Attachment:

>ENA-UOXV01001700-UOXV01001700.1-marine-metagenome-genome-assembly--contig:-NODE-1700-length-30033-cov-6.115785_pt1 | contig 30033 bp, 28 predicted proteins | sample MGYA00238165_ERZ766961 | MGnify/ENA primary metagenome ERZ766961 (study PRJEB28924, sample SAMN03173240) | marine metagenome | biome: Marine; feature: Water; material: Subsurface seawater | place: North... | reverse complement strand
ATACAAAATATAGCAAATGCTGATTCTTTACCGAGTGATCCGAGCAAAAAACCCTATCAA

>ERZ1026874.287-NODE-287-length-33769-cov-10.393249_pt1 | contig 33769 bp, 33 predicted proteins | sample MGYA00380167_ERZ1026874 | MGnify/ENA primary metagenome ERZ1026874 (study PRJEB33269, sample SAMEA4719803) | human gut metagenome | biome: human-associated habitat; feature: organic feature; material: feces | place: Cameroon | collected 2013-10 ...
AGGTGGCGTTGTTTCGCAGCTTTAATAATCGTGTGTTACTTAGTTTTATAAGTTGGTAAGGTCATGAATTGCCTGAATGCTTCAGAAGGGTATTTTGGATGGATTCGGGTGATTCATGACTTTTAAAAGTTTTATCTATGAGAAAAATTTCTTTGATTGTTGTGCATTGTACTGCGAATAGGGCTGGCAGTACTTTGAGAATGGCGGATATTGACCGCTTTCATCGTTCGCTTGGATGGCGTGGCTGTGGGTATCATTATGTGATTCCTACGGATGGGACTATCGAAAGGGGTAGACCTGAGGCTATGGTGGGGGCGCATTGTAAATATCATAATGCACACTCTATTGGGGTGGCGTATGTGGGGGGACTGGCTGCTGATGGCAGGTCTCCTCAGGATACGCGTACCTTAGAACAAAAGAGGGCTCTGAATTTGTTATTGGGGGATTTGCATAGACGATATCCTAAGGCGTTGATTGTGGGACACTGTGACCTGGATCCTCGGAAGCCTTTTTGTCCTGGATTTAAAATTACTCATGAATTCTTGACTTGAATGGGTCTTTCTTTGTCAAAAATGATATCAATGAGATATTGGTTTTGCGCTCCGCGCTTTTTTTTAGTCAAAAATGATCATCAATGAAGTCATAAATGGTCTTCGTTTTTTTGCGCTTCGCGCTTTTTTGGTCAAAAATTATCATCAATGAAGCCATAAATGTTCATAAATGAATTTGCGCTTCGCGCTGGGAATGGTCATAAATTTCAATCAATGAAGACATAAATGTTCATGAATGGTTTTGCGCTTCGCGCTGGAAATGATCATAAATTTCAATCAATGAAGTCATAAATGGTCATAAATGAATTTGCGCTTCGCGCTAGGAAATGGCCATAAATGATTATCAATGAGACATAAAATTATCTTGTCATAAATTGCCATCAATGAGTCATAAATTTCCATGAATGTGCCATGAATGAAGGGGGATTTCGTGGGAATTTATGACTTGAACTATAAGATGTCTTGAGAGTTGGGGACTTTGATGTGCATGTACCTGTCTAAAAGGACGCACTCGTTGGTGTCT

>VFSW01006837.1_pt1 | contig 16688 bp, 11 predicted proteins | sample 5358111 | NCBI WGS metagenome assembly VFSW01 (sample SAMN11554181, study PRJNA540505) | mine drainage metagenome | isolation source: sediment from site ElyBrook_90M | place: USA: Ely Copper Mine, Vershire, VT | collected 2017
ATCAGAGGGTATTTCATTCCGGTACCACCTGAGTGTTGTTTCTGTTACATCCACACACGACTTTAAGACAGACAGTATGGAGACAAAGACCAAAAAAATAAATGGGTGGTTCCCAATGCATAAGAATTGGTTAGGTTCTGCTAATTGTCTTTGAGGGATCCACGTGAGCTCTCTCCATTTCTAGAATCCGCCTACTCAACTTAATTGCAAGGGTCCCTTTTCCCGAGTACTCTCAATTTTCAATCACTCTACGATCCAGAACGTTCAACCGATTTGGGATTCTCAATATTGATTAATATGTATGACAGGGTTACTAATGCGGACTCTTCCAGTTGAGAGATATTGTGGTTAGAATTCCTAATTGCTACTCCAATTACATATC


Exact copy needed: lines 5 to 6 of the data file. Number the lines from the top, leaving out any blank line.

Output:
>VFSW01006837.1_pt1 | contig 16688 bp, 11 predicted proteins | sample 5358111 | NCBI WGS metagenome assembly VFSW01 (sample SAMN11554181, study PRJNA540505) | mine drainage metagenome | isolation source: sediment from site ElyBrook_90M | place: USA: Ely Copper Mine, Vershire, VT | collected 2017
ATCAGAGGGTATTTCATTCCGGTACCACCTGAGTGTTGTTTCTGTTACATCCACACACGACTTTAAGACAGACAGTATGGAGACAAAGACCAAAAAAATAAATGGGTGGTTCCCAATGCATAAGAATTGGTTAGGTTCTGCTAATTGTCTTTGAGGGATCCACGTGAGCTCTCTCCATTTCTAGAATCCGCCTACTCAACTTAATTGCAAGGGTCCCTTTTCCCGAGTACTCTCAATTTTCAATCACTCTACGATCCAGAACGTTCAACCGATTTGGGATTCTCAATATTGATTAATATGTATGACAGGGTTACTAATGCGGACTCTTCCAGTTGAGAGATATTGTGGTTAGAATTCCTAATTGCTACTCCAATTACATATC